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I know that it's possible in Excel to toggle between displaying values and displaying formulas. I'm required to turn in assignments for a statistics class as a printed Excel sheet showing both the formula and the result. Right now the instructor makes us either copy the formula and paste it as text next to the computed value, or copy the value and paste it next to the formula. This is very inefficient, prone to error (if you change the formula or values after doing the copy-paste), and generally a waste of time.

Is there any way to have Excel show the formula and its value in the same cell? If not, is there any function which will display the formula from a referenced cell as plain text, e.g. =showformula(A1) which would print out =sum(A2:A5) instead of 25 (if those were the formula and value of cell A1)?

I'm using Excel 2010, but a general answer that works for any recent edition of Excel would be nice.

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7 Answers 7

up vote 13 down vote accepted

I'm not aware of any built-in functions for this. You can, however, create a user-defined VB function to accomplish what you want.

Press Alt+F11 to open the VBA editor, right-click in the Project Explorer and select Insert -> Module. Paste the following code:

Function GetFormula(cell)  
  GetFormula = cell.Formula  
End Function

Now you can use =GetFormula(A1) to show the formula of that cell.

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An alternative might be using LibreOffice.

There is an extension named Display Formula and Value simultaneously. It should do what you need.

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Here’s a way to automate what you were doing before.  It combines the best parts of LonelyKnight’s answer to his/her own question, Indrek’s answer, and Billis’s answer:

Sub Show_Formulas()
    Dim rng As Range, cell As Range
    row_offset = 10
    col_offset = 0
    Set rng = Range(Cells(1, 1), Cells(5, 7))

    On Error GoTo ErrHandler
    For Each cell In rng
        cell.Offset(row_offset, col_offset) = "'" & cell.Formula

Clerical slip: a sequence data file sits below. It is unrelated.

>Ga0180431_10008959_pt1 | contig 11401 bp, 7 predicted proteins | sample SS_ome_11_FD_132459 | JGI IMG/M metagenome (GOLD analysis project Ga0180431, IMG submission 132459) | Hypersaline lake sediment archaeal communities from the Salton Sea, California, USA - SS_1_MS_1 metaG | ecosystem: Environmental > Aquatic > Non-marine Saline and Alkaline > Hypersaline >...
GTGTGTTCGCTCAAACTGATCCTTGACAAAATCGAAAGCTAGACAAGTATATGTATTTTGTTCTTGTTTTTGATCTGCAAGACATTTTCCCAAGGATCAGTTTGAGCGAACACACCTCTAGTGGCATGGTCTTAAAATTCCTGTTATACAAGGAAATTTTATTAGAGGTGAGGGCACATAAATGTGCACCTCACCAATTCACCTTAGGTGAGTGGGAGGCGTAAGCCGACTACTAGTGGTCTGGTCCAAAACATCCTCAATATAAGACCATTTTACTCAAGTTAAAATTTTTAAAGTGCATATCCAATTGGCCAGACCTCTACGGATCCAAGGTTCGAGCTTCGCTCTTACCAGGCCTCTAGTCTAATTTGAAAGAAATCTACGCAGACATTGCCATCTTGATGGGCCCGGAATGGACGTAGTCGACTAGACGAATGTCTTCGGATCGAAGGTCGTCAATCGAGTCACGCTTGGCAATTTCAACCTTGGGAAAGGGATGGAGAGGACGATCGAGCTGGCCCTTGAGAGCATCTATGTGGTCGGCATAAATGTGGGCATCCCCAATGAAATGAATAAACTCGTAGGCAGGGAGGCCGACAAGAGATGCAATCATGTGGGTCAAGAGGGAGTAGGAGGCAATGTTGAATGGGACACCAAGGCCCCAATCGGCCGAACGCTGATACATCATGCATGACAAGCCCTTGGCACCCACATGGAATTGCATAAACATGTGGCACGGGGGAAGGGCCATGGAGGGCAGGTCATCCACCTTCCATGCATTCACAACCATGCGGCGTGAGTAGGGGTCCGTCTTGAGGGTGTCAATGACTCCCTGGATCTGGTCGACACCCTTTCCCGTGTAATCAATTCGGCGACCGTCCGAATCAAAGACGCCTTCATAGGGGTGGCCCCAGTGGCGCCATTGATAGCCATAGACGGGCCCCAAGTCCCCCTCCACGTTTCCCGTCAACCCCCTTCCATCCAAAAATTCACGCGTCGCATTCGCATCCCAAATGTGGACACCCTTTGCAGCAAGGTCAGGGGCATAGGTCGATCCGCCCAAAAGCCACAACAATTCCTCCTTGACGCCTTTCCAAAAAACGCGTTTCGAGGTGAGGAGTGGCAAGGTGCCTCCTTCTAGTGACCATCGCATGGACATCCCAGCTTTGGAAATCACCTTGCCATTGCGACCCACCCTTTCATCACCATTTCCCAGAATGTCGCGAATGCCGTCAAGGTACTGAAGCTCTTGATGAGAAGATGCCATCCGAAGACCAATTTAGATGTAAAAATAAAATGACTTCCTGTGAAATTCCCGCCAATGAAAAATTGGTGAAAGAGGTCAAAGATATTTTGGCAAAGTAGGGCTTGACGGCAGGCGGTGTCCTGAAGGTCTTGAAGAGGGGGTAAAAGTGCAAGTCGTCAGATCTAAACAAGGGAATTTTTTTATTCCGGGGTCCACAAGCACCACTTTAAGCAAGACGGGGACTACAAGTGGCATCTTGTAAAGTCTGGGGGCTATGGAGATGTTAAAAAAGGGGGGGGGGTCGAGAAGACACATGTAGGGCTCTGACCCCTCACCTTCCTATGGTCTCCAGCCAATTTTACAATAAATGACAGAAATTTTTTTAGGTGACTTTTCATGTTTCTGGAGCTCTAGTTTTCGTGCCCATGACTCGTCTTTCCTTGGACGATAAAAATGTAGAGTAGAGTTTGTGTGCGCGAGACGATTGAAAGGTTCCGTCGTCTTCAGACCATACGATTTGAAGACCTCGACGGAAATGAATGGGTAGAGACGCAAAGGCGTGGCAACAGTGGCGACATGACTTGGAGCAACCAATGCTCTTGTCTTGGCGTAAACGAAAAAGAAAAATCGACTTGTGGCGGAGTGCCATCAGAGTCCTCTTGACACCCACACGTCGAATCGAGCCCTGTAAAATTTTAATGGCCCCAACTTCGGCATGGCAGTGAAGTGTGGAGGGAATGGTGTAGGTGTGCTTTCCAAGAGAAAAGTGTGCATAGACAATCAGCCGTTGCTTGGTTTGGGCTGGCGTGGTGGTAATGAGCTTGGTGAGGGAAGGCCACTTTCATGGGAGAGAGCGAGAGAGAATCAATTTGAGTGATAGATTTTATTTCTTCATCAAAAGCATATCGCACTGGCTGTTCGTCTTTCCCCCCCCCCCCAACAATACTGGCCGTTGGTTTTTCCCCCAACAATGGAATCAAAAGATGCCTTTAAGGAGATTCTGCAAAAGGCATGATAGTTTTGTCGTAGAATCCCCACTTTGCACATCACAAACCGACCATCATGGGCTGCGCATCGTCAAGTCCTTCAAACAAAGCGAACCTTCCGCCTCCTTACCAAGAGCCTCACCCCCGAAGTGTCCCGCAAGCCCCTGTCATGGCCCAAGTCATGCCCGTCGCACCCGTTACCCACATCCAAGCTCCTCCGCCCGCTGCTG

Next cell
    Exit Sub

ErrHandler:
    MsgBox "The cow jumped over the moon", , "Error!", Err.HelpFile, Err.HelpContext

End Sub

For every cell in the specified range (here hard-coded as A1:G5), it copies the cell’s formula, protected by an apostrophe, to a cell a fixed offset away.  (See How do I add VBA in MS Office? for guidance on using VBA in Excel.)  You just have to remember to run this macro before you print.

Or, add a PrintOut , , , True statement just before Exit Sub, and this macro will print the sheet for you.  (You just have to remember to print using this macro.)  The fourth parameter to PrintOut is Preview, set to True to have Microsoft Excel invoke print preview before printing the sheet (thus giving you the option to cancel) or False (or omitted) to print the sheet immediately, unconditionally.

Or, if you’re really concerned about forgetting to run this, you can use Private Sub Worksheet_Change to update the displayable formulas any time you make any change in the worksheet.

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You can create an additional column containing the formulas: =REPLACE(target_cell;1;1;"")

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Doesn't work for me. –  tohuwawohu Jun 24 at 11:39

The free add-in, FormulaDesk can do this for you, as well as displaying the formula in a more understandable way and pinpoint errors in the formula.

As you can see in the screenshot below, you can view the cell's final result, and original formula, and enhanced explorable display of the formula simultaneously, as you asked.

[Disclosure: I am the author of FormulaDesk]

enter image description here

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Thank you for disclosing your affiliation. It does looks like you do have previous contributions on Stack Exchange, which is great, but I would suggest re-reading the self promotion policy just to be safe. You haven't done anything wrong, but oftentimes when users see somebody whose only answers on the site are promoting something they made, they flag it as spam. It would also improve this answer if you could include a screenshot as an example. Thanks! –  nhinkle Jul 18 at 2:55
    
Thank-you for pointing this out to me. I've edited my answer to exactly answer your original question. –  Gareth Hayter Jul 18 at 3:12

Here's a solution:

  1. Put an apostrophe (') at the beginning of the formula
  2. Copy it to the row below or the column alongside it
  3. Go back to the original formula and remove the apostrophe

This works.

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3  
This requires re-copying the formula every time you change it. When changing a spreadsheet frequently, it would be too easy for the copied formulas to get out of sync with the real formulas. –  nhinkle Oct 15 at 20:22

Combine text with a value Suppose cell A1 contains the number 9999

="Total: "&TEXT(A1,"$#,##0.00")

This formula will display "Total: $9,999.00"

Another example that uses the NOW function to display text with the current date / time

="Report printed on: "&TEXT(NOW(),"mmmm d, yyyy at h:mm AM/PM")
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1  
Unless I'm misunderstanding you, this has nothing at all to do with what I'm asking. –  nhinkle Oct 9 at 20:19

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